Seijun Suzuki was an auteur bursting at the seams and no matter how much Nikkatsu studios attempted to tame and tone down his whacked out sensibilities, his very need to stamp his brand gave his films a kinetic and chaotic vibe that was truly singular.
After recently viewing his surreal and absurdist masterpiece Branded to Kill (released 1 year after this film), I expected to be wowed and dazzled equally with Tokyo Drifter, but it was not quite to be...
With a double, double, triple cross plot that almost defies comprehension, framed in a genre bending, avant-garde exercise in parody with a rambunctious mise en scène that almost defies…
One of the most stylistic films I have ever seen!
More than makes up for its uninteresting characters and familiar story with vibrant visual language and editing. Like a manga exploding on screen, it disorients in a way that's constructive.
I wish the storyline was just as cool as the shots/angles and colour schemes of this film. Most of the time I felt lost and almost disinterested in what was going on and I wanted to like this film. It honestly took me 3 days to finish this film. It's not a bad film but it's not a good one either.
How stylish can a film be? Apparently when it comes to the films of Seijun Suzuki, there's no limits in awesomeness. Look at the colors, look at the way the camera moves... Yes, once again these might sound like obvious answers when talking about the film but they are just stunning. Neon-lighted Tokyo and its streets full of danger. Big cities are often the loneliest and there's no place to Phoenix Tetsu, man without direction, "Tokyo Drifter".
Even though Tetsu tells everybody (to make himself sure of it) that he is lone soul, we can't believe it all the time. One of the most beautiful shots in the film is big tree which Tetsu often takes look at. Its tall…
A trashy and frequently dull script transformed into vibrant, not always meaningful pop art by a director more interested in action and sensual production design than actual narrative sense. It's a world where the height of moral idealism is expressed in a treacly pop song, and the most important thing about a character is how cool they look. It's Japan in its Swinging phase where you might imagine James Bond viewing the Yakusa shenanigans with amusement and a couple geishas hanging off his arms, providing sage advice like 'relax Tetsu, you only live twice.'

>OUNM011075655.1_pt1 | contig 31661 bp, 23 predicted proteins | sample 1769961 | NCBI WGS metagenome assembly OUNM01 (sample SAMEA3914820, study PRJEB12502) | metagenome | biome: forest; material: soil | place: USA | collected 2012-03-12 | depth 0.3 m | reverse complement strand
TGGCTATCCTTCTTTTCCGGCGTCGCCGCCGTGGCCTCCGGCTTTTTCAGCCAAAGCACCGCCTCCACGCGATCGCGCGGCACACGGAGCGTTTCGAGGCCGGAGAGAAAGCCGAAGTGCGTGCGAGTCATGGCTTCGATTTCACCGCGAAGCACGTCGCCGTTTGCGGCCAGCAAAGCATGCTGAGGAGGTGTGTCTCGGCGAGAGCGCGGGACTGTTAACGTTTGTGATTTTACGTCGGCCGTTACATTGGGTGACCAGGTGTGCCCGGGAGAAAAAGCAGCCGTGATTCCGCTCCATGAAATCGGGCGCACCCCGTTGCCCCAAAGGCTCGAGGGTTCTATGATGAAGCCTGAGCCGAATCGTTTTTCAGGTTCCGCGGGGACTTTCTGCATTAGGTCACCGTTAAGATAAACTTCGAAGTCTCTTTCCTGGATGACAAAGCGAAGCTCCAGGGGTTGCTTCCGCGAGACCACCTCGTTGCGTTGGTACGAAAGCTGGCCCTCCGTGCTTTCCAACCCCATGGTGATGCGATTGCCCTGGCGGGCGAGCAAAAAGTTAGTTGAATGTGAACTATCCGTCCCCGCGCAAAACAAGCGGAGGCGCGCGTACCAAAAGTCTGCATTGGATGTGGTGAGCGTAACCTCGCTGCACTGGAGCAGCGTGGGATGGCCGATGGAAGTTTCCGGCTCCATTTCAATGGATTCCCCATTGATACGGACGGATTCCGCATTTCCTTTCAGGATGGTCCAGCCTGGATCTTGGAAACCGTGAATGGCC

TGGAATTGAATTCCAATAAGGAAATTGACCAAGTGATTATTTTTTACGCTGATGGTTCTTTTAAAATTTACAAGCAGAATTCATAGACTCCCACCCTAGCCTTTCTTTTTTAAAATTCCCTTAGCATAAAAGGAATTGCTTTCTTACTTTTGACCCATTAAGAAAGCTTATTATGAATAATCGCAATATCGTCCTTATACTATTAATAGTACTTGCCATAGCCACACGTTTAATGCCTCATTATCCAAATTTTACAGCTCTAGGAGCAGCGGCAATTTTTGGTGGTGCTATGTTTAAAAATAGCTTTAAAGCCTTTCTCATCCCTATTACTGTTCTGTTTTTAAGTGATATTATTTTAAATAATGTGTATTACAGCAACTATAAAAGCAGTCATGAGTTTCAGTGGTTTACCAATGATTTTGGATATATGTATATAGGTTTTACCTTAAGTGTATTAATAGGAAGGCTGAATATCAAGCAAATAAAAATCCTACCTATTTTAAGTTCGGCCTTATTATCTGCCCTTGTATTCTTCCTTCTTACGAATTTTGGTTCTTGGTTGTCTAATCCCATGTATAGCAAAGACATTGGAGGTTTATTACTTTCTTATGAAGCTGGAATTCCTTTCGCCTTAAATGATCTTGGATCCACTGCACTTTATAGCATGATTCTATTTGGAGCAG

What "Kill Bill" wants to be when it grows up.
Tokyo Drifter operates less as a movie and more of a meditation on the themes of loyalty and honor in yakuza eiga. Suzuki gets a lot of flak for making "incomprehensible" movies, but I don't think that's entirely fair. This plot is a fairly generic "former hitman on the run" story, which most of his movies are anyway. Drifter is very, very different because it shows Suzuki finally losing his last fuck, and having no more to give. Visually stunning, and pretty important too.
Another crazy Suzuki film, only this time it’s in color. Full of all of the creative and pointless cinematography that make his films totally worth watching.
Oh Seijun Suzuki, my favorite Japanese Surrealist B-feature director, it’s so nice to see you again. Those of you who read my review of Fighting Elegy, know that he was fired from his contract role at Nikkatsu for making “incomprehensible” films, despite being a profitable director who got some critical attention. This film, compared to that one, actually makes sense for the most part. There are, of course, incredible gaps in the storyline where it’s difficult to figure out what the hell is going on. There is also, however, Suzuki’s trademark unique cinematography and…
- My Neighbor Totoro
- Grave of the Fireflies
- Final Cut - Ladies & Gentlemen
- For All Mankind
- Grand Illusion
- Seven Samurai
- The Lady Vanishes
- The 400 Blows
The entire Criterion collection organized by spine number.
I don't know why I did this.
Number I've Seen: 160/739
- Grand Illusion
- Seven Samurai
- The Lady Vanishes
- Crook's Tour
UPDATED: August 26, 2014
The Criterion Collection is a video distribution company that sells "important classic and contemporary films" in…